"I doubt that all the owners are as well informed as all the players," Miller said. "I don't know if that's going to get me in trouble or not. I just feel like it's kind of whatever they are told by Gary. I guess it's a little bit like politics. ... You have this whole thing where I'm sure they feel like a lot of what we're saying is spin."
Players struck in April 1992, causing 30 games to be postponed.
This would be the third lockout under Bettman. The 1994-95 lockout ended after 103 days and the cancellation of 468 games. The most recent lockout was finally settled in July 2005 -- 301 days into the work stoppage and a month after the league would usually have awarded the Stanley Cup.
"You get a real sense of the unity and the commitment and the participation and the understanding and the knowledge that these players have," Fehr said. "It's very gratifying.
"The players very much want to reach an agreement, provided that it is one which is fair and which is equitable and treats them appropriately."
Bettman said the union has controlled the scheduling of the meetings and suggested players had reasons for wanting to delay negotiations. The league tried to start talks last summer, at last winter's All-Star game, during the playoffs last spring and again at the Stanley Cup finals.
"It looks like there was no urgency on the part of the players' association to engage or get anything done," Bettman said. "It's happened over the summer. I can't and won't speculate as to why that would be their intention, but it is what it is. If you look at the record and you look at it in hindsight, I think it is crystal clear."
Annual industry revenue has grown from $2.1 billion to $3.3 billion under the expiring deal. Owners asked players to cut their share of hockey related revenue during a six-year proposal. Players are concerned management hasn't addressed the league's problems by re-examining the teams' revenue-sharing formula.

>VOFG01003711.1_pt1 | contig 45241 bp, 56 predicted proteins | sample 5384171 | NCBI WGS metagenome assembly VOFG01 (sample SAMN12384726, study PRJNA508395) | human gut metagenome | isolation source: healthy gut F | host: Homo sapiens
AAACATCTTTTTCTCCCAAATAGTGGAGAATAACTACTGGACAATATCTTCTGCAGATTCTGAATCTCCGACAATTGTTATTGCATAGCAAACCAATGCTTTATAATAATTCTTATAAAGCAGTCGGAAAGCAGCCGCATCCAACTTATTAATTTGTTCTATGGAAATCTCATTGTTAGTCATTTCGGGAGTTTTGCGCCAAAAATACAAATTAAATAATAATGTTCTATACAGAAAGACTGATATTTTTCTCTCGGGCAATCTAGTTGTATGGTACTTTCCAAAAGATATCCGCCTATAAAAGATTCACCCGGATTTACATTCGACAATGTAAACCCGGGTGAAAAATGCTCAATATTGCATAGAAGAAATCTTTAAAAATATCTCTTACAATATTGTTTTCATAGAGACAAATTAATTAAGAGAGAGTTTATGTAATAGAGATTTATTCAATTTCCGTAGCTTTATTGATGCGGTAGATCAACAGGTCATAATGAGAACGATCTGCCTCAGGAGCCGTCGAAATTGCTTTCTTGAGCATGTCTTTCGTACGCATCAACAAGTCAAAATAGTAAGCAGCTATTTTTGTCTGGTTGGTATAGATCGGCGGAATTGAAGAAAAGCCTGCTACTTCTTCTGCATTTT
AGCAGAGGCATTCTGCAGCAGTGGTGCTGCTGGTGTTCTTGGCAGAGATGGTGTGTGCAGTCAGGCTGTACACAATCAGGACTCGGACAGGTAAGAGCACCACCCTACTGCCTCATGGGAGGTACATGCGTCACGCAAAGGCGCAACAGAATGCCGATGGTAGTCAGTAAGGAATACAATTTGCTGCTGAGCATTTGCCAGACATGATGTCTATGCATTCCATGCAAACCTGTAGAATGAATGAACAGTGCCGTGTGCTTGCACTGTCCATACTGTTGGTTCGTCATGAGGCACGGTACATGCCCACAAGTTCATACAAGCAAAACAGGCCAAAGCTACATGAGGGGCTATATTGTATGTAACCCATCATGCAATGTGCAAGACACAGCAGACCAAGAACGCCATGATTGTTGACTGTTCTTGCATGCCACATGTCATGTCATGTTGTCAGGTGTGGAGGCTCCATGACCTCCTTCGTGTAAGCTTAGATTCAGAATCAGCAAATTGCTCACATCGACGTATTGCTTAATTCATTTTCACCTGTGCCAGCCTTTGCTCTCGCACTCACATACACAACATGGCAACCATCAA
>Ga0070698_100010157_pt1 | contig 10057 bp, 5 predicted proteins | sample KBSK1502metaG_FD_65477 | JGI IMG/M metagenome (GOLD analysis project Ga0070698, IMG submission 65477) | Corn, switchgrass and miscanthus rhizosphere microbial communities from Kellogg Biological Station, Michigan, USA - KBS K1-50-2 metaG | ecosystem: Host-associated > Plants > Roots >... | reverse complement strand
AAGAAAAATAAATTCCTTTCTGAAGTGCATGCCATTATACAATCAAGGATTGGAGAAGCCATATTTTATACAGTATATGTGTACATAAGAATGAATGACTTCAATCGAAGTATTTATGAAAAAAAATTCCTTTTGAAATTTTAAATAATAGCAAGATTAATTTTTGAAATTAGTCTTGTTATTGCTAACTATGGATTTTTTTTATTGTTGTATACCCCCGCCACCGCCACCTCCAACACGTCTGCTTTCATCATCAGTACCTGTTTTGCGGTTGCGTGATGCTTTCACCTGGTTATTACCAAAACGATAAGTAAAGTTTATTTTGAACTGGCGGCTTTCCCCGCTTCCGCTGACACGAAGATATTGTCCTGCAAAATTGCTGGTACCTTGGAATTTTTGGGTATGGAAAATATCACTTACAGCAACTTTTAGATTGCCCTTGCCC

The owners' latest offer raised the percentage of hockey-related revenue given to players from the previous proposal of 46 percent. Initially, the NHL sought to drop the number from the current 57 percent to 43 percent.
Having made several big concessions to make a deal in 2005, the union doesn't think it should have to make more this time after record financial growth.
"We believe that what we proposed is in the right direction," Crosby said Thursday. "If you look at both, they're definitely different, but if you have a nonbiased opinion, you look at the facts. I think our mindset and the direction we're going is one that seems like it's a little bit more fair for both sides."
Bettman cited the on-ice success for teams, noting there have been seven different champions over the course of this contract and all clubs but the Toronto Maple Leafs qualified for the playoffs at least once. The average player salary also jumped from $1.45 million to $2.55 million.
"We've had seven years of incredible competitive balance," Bettman said. "The game on the ice has never been better. That is a function of this system. The system as originally negotiated needs some adjustments. It turned out to be too rich a deal for the first seven years. We lived with it, but I'm not going to apologize for saying we need to adjust it.
"The thought was somehow they got slammed in the negotiations last time. They didn't. We made at the time what we thought was a fair deal. It actually turned out to be more fair than it should have been."